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362673 Tightening Piecewise Mccormick Relaxations through Partition-Dependent Bounds for Non-Partitioned Variables

The simplest and most common type of nonlinear constraint in Chemical Engineering arises when mixing multicomponent streams of different properties. Blending constraints appear in crude oil operations in refineries (Lee et al. 1996, Jia et al. 2003), in the blending of liquid fuels (Jia and Ierapetritou 2003, Kolodziej et al. 2013b), in the design of distributed wastewater treatment systems (Galan and Grossmann 1998, Meyer and Floudas 2006, Teles et al. 2012) and integrated water networks (Karuppiah and Grossmann 2006, Faria and Bagajewicz 2012, Rubio-Castro et al. 2013). Bilinear terms also arise in the trim loss problem in paper plants (Harjunkoski et al. 1998, Zorn and Sahinidis 2013). Bilinear terms are nonconvex and therefore give rise to a variety of local solutions that may be far from the global optimum.

In order to find rigorous global optimal solutions to bilinear problems, alternative algorithms can be used that have in common the generation of linear or mixed-integer linear relaxations of the original problem. A well-known example of an MILP relaxation is the piecewise McCormick envelopes of Grossmann and co-workers (Bergamini et al. 2005, Karuppiah and Grossmann 2006). While piecewise McCormick relaxation can prove global optimality for a typically large number of partitions, the resulting MILP problem quickly becomes intractable due to the linear growth of binary variables with the number of partitions (Kolodziej et al. 2013a). A tighter formulation using the same number of binary variables is thus needed.

Piecewise McCormick relaxation works by diving the domain of one of the variables in each bilinear term into a given number of partitions. A tighter relaxation, compared to the standard linear McCormick (1976) envelopes, results from considering partition-dependent lower and upper bounds for the partitioned variables. We now propose to use partition-dependent bounds also for the non-partitioned variables so as to further improve the quality of the relaxation. These can be determined through optimality-based bound contraction (see for instance Castro and Grossmann 2014), which involves solving two linear problems per partition and per variable. While hundreds or even thousands of linear bound contracting problems may be involved, the benefit from a tighter formulation more than compensates the additional computational time. Once the solution of the tightened relaxation is found, it is used as a starting point for solving the original nonlinear problem with a fast local solver, so as to find a near optimal solution and to compute a rigorous optimality gap.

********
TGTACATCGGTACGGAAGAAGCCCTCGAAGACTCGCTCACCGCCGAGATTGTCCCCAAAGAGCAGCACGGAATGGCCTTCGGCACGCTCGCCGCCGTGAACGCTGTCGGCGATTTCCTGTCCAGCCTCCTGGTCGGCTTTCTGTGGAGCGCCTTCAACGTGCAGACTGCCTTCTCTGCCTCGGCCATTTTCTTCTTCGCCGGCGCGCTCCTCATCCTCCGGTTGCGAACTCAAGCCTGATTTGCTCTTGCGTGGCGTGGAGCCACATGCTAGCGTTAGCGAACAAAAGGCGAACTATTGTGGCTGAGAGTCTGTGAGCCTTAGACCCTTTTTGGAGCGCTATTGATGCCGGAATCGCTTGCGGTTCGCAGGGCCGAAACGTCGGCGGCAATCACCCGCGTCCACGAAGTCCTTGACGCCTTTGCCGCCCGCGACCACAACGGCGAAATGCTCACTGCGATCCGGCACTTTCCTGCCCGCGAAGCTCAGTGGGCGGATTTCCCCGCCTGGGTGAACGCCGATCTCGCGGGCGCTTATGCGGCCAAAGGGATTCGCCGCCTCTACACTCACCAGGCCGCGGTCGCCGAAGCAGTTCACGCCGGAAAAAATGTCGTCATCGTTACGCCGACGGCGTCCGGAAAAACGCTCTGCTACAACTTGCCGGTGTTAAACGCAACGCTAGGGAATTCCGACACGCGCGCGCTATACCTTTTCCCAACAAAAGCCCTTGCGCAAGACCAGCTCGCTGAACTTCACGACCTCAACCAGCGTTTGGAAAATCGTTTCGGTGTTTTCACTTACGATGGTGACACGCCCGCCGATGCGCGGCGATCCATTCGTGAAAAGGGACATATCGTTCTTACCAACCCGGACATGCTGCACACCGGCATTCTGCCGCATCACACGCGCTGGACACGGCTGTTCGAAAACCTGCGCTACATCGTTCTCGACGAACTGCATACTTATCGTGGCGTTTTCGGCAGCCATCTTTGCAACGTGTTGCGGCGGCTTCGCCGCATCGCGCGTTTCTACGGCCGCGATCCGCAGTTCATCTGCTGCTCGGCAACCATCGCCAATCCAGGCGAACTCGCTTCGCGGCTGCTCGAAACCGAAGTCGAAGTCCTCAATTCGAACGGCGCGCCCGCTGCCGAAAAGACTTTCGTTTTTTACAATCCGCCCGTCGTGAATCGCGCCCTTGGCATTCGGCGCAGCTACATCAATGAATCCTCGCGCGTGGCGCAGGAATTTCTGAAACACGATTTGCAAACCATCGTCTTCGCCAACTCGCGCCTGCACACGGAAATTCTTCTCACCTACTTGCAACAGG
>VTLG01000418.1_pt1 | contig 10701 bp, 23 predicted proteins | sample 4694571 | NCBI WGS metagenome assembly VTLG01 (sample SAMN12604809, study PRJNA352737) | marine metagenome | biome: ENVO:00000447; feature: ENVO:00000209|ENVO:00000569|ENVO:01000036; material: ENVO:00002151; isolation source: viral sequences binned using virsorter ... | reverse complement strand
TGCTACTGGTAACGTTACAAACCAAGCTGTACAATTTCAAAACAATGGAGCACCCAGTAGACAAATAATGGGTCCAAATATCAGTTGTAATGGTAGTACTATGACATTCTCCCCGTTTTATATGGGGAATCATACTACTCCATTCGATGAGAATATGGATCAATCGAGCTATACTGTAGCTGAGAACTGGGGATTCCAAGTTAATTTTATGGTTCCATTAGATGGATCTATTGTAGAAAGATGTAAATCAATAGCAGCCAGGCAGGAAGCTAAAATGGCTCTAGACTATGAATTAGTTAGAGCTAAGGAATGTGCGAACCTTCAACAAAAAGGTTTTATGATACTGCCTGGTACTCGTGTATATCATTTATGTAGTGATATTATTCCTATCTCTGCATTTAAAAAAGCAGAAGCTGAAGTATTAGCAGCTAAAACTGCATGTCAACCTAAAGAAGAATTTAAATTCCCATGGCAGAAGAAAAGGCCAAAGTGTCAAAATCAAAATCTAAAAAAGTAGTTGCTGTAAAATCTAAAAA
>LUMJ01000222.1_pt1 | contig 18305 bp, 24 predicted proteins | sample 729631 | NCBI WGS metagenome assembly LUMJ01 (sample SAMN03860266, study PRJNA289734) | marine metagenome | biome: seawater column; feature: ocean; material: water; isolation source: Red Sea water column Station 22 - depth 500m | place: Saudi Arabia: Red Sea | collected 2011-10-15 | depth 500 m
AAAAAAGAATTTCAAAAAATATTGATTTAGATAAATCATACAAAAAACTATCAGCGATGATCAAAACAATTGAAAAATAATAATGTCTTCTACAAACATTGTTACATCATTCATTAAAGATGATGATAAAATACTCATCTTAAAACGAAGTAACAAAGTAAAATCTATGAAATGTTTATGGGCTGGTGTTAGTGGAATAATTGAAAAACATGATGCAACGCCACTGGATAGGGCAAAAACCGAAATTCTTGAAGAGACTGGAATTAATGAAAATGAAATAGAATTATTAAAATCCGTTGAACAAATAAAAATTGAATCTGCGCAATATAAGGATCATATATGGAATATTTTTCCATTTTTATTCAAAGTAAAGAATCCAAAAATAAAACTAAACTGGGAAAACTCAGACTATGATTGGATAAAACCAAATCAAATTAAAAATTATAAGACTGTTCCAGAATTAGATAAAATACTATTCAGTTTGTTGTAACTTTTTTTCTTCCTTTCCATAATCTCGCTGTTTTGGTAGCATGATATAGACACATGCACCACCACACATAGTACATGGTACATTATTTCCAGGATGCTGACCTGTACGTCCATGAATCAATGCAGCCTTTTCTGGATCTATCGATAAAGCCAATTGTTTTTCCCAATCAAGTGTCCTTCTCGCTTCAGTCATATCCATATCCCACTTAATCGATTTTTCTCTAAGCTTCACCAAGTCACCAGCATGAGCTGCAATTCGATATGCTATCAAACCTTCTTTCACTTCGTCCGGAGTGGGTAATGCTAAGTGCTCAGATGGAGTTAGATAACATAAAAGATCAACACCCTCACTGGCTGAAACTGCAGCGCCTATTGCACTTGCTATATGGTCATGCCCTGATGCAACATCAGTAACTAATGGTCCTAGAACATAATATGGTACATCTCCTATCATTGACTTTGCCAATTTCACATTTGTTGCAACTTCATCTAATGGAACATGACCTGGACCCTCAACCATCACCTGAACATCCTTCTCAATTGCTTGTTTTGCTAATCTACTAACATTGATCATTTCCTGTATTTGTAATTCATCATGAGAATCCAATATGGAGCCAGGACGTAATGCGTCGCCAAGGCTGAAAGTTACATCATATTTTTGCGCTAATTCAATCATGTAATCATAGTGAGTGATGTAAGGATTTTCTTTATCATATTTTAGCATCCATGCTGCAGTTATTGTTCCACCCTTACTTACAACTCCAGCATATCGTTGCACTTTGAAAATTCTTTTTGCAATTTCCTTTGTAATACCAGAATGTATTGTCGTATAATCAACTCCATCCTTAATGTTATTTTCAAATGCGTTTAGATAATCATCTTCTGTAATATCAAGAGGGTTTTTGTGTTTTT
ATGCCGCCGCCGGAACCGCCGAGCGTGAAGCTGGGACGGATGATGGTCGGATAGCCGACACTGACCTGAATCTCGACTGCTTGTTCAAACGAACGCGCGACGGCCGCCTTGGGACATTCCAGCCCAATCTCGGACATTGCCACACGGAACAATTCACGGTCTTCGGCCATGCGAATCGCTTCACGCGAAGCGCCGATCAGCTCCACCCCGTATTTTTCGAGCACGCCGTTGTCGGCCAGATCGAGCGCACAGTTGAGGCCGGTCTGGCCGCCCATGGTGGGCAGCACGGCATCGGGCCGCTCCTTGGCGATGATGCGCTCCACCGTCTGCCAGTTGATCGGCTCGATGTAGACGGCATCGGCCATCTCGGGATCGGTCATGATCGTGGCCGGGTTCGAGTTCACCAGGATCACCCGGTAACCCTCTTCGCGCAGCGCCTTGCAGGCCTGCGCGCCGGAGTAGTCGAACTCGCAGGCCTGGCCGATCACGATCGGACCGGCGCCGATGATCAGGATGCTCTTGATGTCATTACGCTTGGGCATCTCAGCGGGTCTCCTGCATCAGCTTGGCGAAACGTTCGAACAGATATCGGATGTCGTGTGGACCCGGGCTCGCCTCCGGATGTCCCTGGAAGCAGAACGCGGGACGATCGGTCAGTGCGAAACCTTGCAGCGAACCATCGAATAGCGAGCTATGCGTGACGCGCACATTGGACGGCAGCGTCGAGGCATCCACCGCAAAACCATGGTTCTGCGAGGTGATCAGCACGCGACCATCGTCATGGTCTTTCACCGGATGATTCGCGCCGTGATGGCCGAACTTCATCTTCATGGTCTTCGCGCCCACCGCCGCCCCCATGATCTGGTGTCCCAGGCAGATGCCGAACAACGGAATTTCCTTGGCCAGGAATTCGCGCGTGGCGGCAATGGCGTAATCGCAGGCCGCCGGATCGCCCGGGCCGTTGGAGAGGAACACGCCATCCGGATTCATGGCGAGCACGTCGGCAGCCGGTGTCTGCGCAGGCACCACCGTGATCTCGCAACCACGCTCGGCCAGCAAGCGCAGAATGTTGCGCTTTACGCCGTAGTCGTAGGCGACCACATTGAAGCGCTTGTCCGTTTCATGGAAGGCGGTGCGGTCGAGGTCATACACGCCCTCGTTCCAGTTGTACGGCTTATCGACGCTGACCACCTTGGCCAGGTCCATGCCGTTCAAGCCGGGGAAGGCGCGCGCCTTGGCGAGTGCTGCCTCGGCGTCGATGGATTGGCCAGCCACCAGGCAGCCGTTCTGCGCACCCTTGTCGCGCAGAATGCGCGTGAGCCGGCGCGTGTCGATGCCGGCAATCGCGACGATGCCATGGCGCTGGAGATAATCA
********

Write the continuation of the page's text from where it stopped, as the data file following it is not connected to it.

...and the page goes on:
The performance of the new algorithm is illustrated with a set of small test problems and larger water-using network design problems from the literature. For the latter, the results show that the proposed algorithm outperforms state-of-the-art commercial solvers BARON (Tawarmalani and Sahinidis 2005) and GloMIQO (Misener and Floudas 2013). This is an indication that piecewise relaxation schemes and optimality-based bound contraction should be used to a greater extent.

**Acknowledgments:** Financial support from the Luso-American Foundation under the 2013 Portugal-U.S. Research Networks program and from Fundação para a Ciência e Tecnologia through the Investigador FCT 2013 program.

**References:**

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